Oral hygiene impacts your overall physical health

By Kirk FradyOctober 12, 2021


SEMBACH, Germany – Most people know that poor oral hygiene can lead to cavities, foul smelling breath and dirty teeth, but did you know that other, more serious health problems can also result from poor oral care?

October is National Dental Hygiene Awareness Month and Dental Health Command Europe wants you to know that taking care of your oral health is vitally important to your overall physical health.

"If you don't take proper care of your teeth and maintain meticulous daily oral hygiene, then you risk far more serious consequences than a simple toothache or unsightly stains,” said Maj. (Dr.) Joshua Akers, chief of periodontics at the Landstuhl Army Specialty Dental Clinic. “In fact, you risk jeopardizing not only the health of the gums and bone tissue that support and stabilize your teeth, but also the rest of your body by potentially providing a gateway for harmful oral bacteria to spread to, and infect, more distant organs as well.”

Dental experts advise that poor oral hygiene can lead to disease and infection in other parts of the body.

"Like other areas of the body, your mouth is inhabited by bacteria -- some harmless and some damaging,” added Akers. “The mouth is the entry point to your digestive and respiratory tracts and some of these harmful bacteria can cause disease by accessing these tracts and by entry into the bloodstream. Normally, the body's natural defenses and good oral health care, such as daily brushing and flossing, keep bacteria under control. However, without proper oral hygiene, bacteria can reach levels that might lead to oral infections, such as tooth decay and periodontal disease."

"Also, be sure to tell your dentist about any medications you take and about changes in your overall health, especially if you've recently been ill or you have a chronic condition, such as diabetes," said Akers.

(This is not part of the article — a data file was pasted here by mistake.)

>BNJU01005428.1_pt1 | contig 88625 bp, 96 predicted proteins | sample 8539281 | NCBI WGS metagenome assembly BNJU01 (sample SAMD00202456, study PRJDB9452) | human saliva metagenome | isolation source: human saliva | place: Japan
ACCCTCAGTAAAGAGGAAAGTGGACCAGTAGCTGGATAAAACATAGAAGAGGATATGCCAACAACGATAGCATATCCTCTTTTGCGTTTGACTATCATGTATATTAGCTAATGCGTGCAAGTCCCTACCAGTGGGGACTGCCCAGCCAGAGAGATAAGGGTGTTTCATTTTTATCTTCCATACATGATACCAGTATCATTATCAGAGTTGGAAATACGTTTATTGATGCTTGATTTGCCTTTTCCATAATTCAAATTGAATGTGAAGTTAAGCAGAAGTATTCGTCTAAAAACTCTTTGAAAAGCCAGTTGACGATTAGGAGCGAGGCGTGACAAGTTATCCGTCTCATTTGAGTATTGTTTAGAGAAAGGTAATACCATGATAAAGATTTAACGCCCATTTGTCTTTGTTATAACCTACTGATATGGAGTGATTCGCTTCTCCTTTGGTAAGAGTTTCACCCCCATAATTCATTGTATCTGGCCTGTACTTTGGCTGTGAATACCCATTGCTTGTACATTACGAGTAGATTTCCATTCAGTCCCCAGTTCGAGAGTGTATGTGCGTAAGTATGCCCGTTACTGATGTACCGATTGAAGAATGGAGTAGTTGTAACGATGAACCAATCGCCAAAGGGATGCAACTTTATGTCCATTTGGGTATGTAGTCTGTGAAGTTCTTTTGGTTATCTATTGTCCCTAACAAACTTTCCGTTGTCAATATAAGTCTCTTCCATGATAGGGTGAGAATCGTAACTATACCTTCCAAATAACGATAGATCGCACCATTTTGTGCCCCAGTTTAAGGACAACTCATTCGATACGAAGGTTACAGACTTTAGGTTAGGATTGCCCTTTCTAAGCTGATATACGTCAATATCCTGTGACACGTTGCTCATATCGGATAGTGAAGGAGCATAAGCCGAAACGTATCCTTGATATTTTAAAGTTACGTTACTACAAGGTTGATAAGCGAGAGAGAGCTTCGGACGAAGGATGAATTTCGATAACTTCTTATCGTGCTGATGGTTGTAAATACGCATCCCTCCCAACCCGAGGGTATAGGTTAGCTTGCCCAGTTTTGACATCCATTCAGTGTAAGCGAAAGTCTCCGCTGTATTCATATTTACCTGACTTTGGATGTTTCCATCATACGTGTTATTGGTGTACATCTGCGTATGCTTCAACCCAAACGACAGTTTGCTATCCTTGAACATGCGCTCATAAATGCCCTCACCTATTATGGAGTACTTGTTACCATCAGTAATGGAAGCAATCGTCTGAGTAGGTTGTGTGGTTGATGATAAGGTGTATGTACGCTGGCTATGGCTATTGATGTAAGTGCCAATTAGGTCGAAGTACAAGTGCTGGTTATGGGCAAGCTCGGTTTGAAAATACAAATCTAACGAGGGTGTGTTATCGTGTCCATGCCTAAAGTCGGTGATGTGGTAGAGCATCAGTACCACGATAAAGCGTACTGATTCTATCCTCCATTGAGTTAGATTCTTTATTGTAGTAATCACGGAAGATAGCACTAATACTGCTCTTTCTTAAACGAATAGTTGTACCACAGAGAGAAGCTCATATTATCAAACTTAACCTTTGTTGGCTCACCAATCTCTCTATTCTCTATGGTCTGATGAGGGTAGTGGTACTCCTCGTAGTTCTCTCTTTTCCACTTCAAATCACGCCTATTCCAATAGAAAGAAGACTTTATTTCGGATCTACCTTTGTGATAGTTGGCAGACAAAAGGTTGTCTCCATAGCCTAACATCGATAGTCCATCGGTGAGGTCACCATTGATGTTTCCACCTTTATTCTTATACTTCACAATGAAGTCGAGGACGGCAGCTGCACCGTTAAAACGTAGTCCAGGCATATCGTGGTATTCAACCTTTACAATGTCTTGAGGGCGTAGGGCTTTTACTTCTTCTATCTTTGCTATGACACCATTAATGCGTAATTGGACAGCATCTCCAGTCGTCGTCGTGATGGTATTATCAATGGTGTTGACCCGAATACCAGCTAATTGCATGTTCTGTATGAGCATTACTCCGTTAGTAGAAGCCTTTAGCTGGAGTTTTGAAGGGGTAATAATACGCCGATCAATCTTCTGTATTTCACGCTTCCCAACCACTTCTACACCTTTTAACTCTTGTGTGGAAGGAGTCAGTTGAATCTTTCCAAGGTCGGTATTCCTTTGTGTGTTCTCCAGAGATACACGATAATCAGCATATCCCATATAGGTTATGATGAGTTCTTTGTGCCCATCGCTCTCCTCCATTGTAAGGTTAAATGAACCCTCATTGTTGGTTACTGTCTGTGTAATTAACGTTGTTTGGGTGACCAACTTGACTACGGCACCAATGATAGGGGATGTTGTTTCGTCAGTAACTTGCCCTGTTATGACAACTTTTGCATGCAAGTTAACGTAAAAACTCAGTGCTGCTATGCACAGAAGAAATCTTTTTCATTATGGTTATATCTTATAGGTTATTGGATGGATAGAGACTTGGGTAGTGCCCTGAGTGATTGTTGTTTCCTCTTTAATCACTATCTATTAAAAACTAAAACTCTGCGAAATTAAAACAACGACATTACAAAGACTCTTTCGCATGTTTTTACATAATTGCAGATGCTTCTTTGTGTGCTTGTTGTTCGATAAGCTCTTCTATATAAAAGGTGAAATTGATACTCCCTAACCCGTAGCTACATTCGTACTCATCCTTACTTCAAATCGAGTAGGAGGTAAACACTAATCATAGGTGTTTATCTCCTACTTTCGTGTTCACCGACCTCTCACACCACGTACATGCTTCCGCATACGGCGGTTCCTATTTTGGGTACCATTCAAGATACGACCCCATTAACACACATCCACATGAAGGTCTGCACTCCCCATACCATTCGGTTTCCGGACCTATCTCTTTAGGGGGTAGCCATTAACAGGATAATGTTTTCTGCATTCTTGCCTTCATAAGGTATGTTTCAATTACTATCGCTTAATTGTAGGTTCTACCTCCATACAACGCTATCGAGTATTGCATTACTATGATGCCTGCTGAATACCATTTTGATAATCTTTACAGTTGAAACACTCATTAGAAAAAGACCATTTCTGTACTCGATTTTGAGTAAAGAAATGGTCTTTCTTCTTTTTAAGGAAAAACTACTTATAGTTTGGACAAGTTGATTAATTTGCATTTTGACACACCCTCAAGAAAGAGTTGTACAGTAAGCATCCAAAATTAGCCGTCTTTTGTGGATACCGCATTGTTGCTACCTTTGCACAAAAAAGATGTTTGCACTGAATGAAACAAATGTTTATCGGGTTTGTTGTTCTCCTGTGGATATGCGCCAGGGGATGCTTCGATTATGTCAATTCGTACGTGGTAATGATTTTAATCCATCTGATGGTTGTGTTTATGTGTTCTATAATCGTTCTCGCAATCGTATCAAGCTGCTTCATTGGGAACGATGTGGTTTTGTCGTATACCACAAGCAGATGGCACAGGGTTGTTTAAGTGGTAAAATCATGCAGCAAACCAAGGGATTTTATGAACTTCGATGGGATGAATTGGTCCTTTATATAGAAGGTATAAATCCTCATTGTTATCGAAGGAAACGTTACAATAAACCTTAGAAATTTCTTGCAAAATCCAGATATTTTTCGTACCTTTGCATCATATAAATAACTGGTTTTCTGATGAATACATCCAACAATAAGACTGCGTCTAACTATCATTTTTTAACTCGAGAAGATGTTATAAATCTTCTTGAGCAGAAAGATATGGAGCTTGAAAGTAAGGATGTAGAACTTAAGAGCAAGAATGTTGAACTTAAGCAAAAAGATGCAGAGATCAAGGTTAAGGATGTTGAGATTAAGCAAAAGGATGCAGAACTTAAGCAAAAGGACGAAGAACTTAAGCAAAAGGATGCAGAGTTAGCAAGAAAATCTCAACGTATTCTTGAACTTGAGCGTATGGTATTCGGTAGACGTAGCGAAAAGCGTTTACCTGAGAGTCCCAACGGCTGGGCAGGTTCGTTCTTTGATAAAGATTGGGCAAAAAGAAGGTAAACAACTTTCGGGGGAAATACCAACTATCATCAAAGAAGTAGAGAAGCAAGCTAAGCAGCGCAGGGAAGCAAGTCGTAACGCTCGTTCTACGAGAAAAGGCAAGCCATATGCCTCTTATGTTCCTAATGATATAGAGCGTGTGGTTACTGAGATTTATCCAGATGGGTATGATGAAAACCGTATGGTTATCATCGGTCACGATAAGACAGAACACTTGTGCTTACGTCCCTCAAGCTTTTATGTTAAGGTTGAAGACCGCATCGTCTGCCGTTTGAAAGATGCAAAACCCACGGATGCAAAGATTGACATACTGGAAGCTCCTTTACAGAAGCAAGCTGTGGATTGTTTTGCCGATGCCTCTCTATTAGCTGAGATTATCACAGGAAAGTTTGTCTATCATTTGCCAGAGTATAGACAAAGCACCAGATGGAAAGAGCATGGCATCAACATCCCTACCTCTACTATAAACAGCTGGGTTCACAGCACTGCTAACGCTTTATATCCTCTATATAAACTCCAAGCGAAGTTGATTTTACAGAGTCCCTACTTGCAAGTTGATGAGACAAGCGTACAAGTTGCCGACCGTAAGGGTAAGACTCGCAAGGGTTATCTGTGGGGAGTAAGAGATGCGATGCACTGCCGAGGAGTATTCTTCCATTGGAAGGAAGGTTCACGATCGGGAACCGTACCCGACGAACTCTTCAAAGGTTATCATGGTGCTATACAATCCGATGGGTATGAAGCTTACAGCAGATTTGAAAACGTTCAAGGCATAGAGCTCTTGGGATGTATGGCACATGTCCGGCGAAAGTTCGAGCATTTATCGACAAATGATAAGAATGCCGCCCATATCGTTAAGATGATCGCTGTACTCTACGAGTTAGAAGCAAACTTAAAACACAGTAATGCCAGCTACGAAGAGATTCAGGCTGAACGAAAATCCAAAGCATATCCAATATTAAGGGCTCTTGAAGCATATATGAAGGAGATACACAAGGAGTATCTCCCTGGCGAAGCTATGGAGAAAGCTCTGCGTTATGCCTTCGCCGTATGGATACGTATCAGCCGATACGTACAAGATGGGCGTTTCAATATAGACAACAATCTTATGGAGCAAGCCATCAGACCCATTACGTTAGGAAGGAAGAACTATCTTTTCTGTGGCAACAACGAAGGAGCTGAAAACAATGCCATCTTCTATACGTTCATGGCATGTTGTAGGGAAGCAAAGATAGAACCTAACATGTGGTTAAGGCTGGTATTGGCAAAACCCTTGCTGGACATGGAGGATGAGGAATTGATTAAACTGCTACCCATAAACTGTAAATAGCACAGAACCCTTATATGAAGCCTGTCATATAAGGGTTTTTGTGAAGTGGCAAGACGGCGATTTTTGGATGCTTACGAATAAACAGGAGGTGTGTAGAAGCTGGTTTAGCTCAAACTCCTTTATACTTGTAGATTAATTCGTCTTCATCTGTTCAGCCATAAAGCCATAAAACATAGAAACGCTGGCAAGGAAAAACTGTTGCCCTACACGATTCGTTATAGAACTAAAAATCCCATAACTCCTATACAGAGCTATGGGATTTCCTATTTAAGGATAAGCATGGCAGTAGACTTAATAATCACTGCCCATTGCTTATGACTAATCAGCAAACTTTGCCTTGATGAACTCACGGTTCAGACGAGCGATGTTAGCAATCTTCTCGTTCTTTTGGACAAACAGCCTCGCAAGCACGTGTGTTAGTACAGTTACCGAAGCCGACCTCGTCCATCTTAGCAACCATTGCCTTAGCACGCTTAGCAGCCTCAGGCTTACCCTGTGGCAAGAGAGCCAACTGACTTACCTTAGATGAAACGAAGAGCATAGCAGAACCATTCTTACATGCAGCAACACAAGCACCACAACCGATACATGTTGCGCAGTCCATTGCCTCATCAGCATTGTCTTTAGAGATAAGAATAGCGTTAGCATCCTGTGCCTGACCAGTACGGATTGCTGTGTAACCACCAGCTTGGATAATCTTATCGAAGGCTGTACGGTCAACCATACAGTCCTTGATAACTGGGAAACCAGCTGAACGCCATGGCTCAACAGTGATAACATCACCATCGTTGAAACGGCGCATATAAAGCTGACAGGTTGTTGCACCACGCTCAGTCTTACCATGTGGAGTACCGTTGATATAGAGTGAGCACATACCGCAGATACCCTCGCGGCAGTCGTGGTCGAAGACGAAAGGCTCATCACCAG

Akers also recommends that users of tobacco and electronic cigarettes quit.

While information about the medical problems associated with smoking such as; lung disease, cancer, heart disease and birth defects is widely available, many smokers are not aware of the increased risk for periodontal disease according to Akers. Smokers accumulate more calculus, plaque and stains, lose more teeth and have less success with periodontal treatment and dental implants.

"The best way to prevent oral diseases that may contribute to serious health issues is to practice good oral hygiene and schedule regular visits with your dentist," said Akers.

Akers offered these additional good oral hygiene tips:

• Gently brush your teeth and gums for two minutes at least twice a day.

• Floss your teeth daily (particularly before bedtime).

• Avoid smoking cigarettes or chewing tobacco products.

• Use toothpaste and mouthwash products that contain fluoride.

• Limit sugary foods and drinks.

• Eat a well-balanced diet for optimum nutrition.

What conditions can be linked to poor oral health?

Endocarditis - This infection of the inner lining of your heart chambers or valves (endocardium) typically occurs when bacteria or other germs from another part of your body, such as your mouth, spread through your bloodstream and attach to certain areas in your heart.

Cardiovascular disease - Although the connection is not fully understood, some research suggests that heart disease, clogged arteries and stroke might be linked to the inflammation and infections that oral bacteria can cause.

Pregnancy and birth complications - Some studies have suggested the possibility that pregnant women who have periodontal disease may be more likely to have a baby that is born too early and too small. However, more research is needed to confirm how periodontal disease affects pregnancy outcomes.

Pneumonia - Certain bacteria in your mouth can aspirated into the lungs, causing pneumonia and other respiratory diseases, especially in people with periodontal disease.

Certain health conditions also might affect your oral health, including:

Diabetes - By reducing the body's resistance to infection, diabetes puts your gums at risk. Gum disease appears to be more frequent and severe among people who have diabetes. In fact, periodontal disease is often considered a complication from diabetes.

Research has suggested that the relationship between diabetes and periodontal disease goes both ways -- periodontal disease may make it more difficult for patients who have diabetes to control their blood sugar. Regular periodontal care can improve diabetes control.

HIV/AIDS. Oral problems, such as painful mucosal lesions, candidiasis, Kaposi's Sarcoma, oral warts and other oral infections are common in people who have HIV/AIDS.

Other conditions that might be linked to oral health include eating disorders, rheumatoid arthritis, certain cancers and an immune system disorder that causes dry mouth syndrome.